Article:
LACCD celebrates Hispanic Heritage Month

LACCD celebrates Hispanic Heritage Month

The LACCD Chancellor’s Advisory Committee for Mexican American, Central American and Latino Affairs met with the DACA Immigration Task Force on Sept. 16 in celebration of Hispanic Heritage Month. 

On Sept. 16, 1810, Mexico gained independence from Spanish rule, establishing religious independence and the demolition of the mission system. 

Every year, elected officials emulate the famous Grito de Dolores (the Cry of Dolores), a battle cry of the Mexican War of Independence that was first spoken by Roman Catholic priest Miguel Hidalgo y Costilla.

This day brought forward discussions of identity, social and racial justice and immigration. 

Congressman Tony Cardenas, a representative of California’s 29th congressional district, was a guest speaker for Thursday’s event. When asked what his personal priorities beyond immigration reform that can help support the Los Angeles Latino community are, Congressman Cardenas discussed the history and current Latin presence in Congress. 

“I’ve been working on juvenile justice reform, which was something, back then in the 1990s when I got elected, people frowned upon,” Cardenas said. “I’ve been trying to get funding and laws changed to reduce sentencing, and also to make sure that we have good programs in our communities throughout California and throughout our country.”

Cardenas said he is pushing for putting language into the healthcare bills and other bills to make sure that regardless of an individual’s documentation status, they will have access to healthcare. Cardenas is also working alongside the Latino/Hispanic Caucus in Washington to push forward on bills.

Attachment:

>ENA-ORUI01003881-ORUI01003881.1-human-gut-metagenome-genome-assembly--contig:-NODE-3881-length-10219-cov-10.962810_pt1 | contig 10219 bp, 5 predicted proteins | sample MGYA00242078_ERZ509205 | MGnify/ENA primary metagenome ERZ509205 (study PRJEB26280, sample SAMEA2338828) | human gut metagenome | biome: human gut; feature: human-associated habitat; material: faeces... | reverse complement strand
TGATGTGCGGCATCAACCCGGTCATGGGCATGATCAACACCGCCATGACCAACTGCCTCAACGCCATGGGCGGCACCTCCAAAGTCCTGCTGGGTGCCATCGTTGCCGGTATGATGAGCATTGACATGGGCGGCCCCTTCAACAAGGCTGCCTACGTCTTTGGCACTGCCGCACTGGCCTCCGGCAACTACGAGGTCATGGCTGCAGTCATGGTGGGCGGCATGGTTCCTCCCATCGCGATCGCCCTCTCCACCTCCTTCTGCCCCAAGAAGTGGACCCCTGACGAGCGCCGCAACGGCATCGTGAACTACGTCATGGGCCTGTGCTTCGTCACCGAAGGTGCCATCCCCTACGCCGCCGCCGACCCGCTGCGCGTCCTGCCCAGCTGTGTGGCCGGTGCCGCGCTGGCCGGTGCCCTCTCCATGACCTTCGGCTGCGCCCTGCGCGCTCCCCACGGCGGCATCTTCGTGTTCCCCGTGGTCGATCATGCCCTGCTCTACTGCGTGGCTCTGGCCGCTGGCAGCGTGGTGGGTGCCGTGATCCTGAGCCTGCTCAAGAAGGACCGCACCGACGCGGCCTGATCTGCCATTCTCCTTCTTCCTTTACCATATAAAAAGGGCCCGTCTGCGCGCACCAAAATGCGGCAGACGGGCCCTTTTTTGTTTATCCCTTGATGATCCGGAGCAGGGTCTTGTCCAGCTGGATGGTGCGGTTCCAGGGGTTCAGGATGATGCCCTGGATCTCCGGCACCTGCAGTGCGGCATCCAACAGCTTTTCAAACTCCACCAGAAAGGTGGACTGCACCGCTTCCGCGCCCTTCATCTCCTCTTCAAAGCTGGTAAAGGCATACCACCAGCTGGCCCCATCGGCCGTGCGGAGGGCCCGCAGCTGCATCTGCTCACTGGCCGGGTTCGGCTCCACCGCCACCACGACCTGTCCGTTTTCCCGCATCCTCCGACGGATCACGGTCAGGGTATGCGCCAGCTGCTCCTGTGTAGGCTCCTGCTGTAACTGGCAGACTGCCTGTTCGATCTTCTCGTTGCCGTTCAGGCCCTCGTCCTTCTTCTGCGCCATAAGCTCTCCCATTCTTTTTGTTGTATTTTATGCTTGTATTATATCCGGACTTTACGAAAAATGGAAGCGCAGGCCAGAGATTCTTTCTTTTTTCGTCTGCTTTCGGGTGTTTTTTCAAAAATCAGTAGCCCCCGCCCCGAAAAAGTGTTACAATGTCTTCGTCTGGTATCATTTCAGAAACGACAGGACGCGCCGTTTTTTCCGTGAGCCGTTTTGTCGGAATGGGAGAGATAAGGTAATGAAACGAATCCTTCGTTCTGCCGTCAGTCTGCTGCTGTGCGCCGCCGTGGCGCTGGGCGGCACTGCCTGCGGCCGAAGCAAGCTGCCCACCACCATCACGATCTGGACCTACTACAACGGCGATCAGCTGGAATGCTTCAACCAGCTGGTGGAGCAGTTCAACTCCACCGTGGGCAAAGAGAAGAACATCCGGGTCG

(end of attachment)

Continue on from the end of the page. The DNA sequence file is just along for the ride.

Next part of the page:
Antonio Turok, an internationally acclaimed Mexican documentary photographer, said he agrees with Congressman Cardenas on how working as a society and as a community will produce truth and unity. 

Turok presented a PowerPoint slide of photographs he took to document certain aspects of Indian life that had never been seen by the rest of the world. 

“It took 20 years or longer for me to be accepted to be part of the community and that’s how long it took, that I was allowed to be even considered part of photographic history,” Turok said. “I have photographs that you’ll see of interiors of the church that had never been photographed.”

Chancellor Francisco Rodriguez said he was moved by the images, and the frozen introspective pain the images depicted.

“I still think a lot of us are processing, I know that I am,” Rodriguez said. “The one that struck me was the malnutrition and how beautiful she was in the pine box but it shows the condition that the one had followed it was in.”

The pictures Turok displayed produced remembrance of the war of independence from Spain.

“I want to share with you the struggle and the idea of ya basta,” Turok said. “Translated into English, ‘we’ve had enough’. We don’t want to be Indians anymore, we want to be considered human beings.”